November 21, 2023
November 21, 2023

7 Key Details To Watch Out For When Working With Your Interior Designer

Decor Advice

7 Key Details To Watch Out For When Working With Your Interior Designer


interior designer tips
6 min read

When it comes to new homes, the design and construction of the home is one of the main areas where people lose their cool, or get disappointed. There’s a real “asymmetry of information” issue here, as the world of contractors, electrical wiring, custom fittings, etc. is rather obscure to outsiders; and it’s quite a struggle to communicate certain concepts in words. Then there’s the ever-sticky issues of payments, budgets, and timelines. Here are some of the seemingly small, but important, details that you absolutely have to take note of:

1. Don’t assume the ID firm knows about your defects-free period 

There have been cases of designers being asked to start work before the owner has checked for defects. In some of these cases, the designer may simply assume the owner has already gone through the checks.


This is a problem because, once you’ve started renovations, the developer (including HDB) may no longer accept your claims of defects. There may be no way to tell if the defect was caused by the developer’s contractors, or the contractors hired by your designer. 

When this happens, the end result is usually having to pay out-of-pocket to rectify the defects. It can also sour relationships with the designer: this happens when owners accuse the design firm of causing the defect, and the designer in turn denies it. 

These days, more Interior Designers and contractors will ask if you’ve checked for defects before they start work. But just in case they didn’t, take the initiative and check first.

2. Repeatedly asking for renderings/drawings can cause the designer to fire you as their client

This is a pet peeve of many designers. Contrary to what some owners imagine, the 3D renderings and drawings are not something that can be done with a click of the mouse. That technology is in the works (have you seen just what AI can do), but for now, detailed drawings/renderings can mean several hours of work. 

midjourney render

If you’re undecided, but keep insisting on renderings (some people request these to the tune of dozens), don’t be surprised if a designer decides to walk off. Not only is there a huge imposition of time, but it does create the worry that you’re too indecisive to please. Note, that this doesn’t apply to all designers, but generally, you can expect those who are more in demand to be more stringent about these things.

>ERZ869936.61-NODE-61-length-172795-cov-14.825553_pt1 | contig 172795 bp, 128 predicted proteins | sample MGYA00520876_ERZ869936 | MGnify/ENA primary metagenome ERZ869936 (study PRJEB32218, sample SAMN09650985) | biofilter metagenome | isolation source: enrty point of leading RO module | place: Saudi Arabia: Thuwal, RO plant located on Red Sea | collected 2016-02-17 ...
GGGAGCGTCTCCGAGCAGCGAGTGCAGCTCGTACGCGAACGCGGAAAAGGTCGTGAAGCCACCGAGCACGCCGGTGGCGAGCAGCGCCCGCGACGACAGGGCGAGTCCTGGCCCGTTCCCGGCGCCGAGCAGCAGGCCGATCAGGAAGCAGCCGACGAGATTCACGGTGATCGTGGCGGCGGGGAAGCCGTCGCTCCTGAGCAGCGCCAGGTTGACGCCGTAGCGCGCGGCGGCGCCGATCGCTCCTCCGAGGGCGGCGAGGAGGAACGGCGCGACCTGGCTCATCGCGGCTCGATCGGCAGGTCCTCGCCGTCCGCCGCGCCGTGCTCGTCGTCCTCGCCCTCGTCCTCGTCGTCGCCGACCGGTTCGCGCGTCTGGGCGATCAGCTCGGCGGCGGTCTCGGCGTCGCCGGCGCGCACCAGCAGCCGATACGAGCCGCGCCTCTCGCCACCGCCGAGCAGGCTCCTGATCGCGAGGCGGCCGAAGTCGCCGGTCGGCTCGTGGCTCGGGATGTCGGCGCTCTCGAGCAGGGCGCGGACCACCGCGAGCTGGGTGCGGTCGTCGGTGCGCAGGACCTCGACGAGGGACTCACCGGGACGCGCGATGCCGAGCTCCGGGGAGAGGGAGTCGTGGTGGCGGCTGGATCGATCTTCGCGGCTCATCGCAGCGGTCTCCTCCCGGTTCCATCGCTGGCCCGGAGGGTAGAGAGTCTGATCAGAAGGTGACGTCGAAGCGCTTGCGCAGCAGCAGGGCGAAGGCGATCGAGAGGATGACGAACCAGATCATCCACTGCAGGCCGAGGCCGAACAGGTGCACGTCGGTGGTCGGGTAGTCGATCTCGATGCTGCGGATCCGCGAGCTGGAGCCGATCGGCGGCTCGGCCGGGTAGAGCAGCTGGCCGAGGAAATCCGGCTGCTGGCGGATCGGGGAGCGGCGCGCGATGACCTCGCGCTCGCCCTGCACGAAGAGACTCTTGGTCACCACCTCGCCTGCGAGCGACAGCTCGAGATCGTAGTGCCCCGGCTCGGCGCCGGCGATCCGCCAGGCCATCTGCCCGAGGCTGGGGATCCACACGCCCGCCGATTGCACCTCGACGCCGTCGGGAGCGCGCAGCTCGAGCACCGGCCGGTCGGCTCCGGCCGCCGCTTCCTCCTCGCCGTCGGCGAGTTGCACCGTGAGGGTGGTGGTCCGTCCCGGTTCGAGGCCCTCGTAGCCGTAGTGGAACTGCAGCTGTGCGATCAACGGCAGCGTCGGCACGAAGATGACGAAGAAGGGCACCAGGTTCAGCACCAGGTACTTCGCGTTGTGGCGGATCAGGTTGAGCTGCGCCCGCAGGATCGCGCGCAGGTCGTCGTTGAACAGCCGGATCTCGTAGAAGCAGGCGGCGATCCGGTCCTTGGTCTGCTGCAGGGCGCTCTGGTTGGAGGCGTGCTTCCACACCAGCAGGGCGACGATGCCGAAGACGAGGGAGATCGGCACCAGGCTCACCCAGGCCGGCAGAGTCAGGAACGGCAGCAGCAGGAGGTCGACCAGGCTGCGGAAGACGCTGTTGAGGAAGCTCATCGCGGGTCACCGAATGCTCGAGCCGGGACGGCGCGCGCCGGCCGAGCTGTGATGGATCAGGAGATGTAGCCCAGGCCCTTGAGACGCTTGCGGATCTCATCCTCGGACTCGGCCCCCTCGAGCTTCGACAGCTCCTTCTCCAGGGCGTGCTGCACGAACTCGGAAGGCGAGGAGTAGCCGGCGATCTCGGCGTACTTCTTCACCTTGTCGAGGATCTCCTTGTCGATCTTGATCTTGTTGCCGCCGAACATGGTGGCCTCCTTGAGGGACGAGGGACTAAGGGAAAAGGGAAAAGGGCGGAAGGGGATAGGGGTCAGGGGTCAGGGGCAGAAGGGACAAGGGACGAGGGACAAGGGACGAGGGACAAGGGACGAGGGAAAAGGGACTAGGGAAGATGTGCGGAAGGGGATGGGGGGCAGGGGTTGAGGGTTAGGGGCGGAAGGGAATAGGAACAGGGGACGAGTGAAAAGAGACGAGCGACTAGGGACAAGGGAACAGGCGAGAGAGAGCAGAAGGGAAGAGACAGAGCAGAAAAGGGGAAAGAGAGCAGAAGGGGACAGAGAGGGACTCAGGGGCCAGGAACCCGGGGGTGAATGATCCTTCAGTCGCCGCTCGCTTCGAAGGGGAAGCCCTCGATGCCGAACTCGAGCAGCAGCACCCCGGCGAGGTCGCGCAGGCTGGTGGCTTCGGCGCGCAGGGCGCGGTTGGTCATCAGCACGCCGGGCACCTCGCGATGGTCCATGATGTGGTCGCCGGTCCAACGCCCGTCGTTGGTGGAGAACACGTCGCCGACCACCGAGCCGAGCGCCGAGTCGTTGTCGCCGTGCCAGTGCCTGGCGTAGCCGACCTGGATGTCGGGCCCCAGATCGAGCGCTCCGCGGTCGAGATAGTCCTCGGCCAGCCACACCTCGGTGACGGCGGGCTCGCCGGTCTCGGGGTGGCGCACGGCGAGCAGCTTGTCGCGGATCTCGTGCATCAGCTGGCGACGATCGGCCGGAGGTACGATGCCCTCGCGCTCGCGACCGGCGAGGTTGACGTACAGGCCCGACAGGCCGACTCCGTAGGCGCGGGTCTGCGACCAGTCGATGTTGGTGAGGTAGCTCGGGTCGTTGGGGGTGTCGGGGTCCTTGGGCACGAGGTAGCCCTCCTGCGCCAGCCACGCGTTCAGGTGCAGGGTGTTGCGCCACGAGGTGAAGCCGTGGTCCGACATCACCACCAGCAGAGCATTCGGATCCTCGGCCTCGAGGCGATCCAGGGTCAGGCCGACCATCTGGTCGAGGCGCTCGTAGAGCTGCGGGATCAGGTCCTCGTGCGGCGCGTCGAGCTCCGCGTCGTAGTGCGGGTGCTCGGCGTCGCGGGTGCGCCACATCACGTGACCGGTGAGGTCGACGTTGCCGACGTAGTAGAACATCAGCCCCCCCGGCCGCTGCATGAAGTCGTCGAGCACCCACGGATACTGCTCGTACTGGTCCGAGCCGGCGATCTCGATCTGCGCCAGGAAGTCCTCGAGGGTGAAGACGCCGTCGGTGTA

On a tangential note, don’t be surprised if the person providing the renderings isn’t the one handling the project. Some firms have a sales designer, whose job is to provide these images and close deals with clients; it may be other professionals who handle most of the actual execution.

3. Check if the designer you’re working with will stay with you

A common complaint is when firms switch the designer working with you. For example, you may be told after the first week that your designer is leaving, and someone else will be taking over. In extreme cases, we’ve heard complaints of clients being handed over to three or even four different designers.

This is undesirable as each time a switch is made, you need to communicate your intentions again. Or you may have only chosen this firm, specifically because of that particular designer. There may also be delays, as the previous designer may not have done a proper handover. You may also be saddled with a less experienced or capable designer, who can’t execute the project to the same standard.

We would discuss this early on, even before agreeing to take on a particular firm. You might want to reserve the right to drop the design firm without penalty if they keep switching your designer (get it in writing.) 

4. Look out for high forfeiture fees that lock you in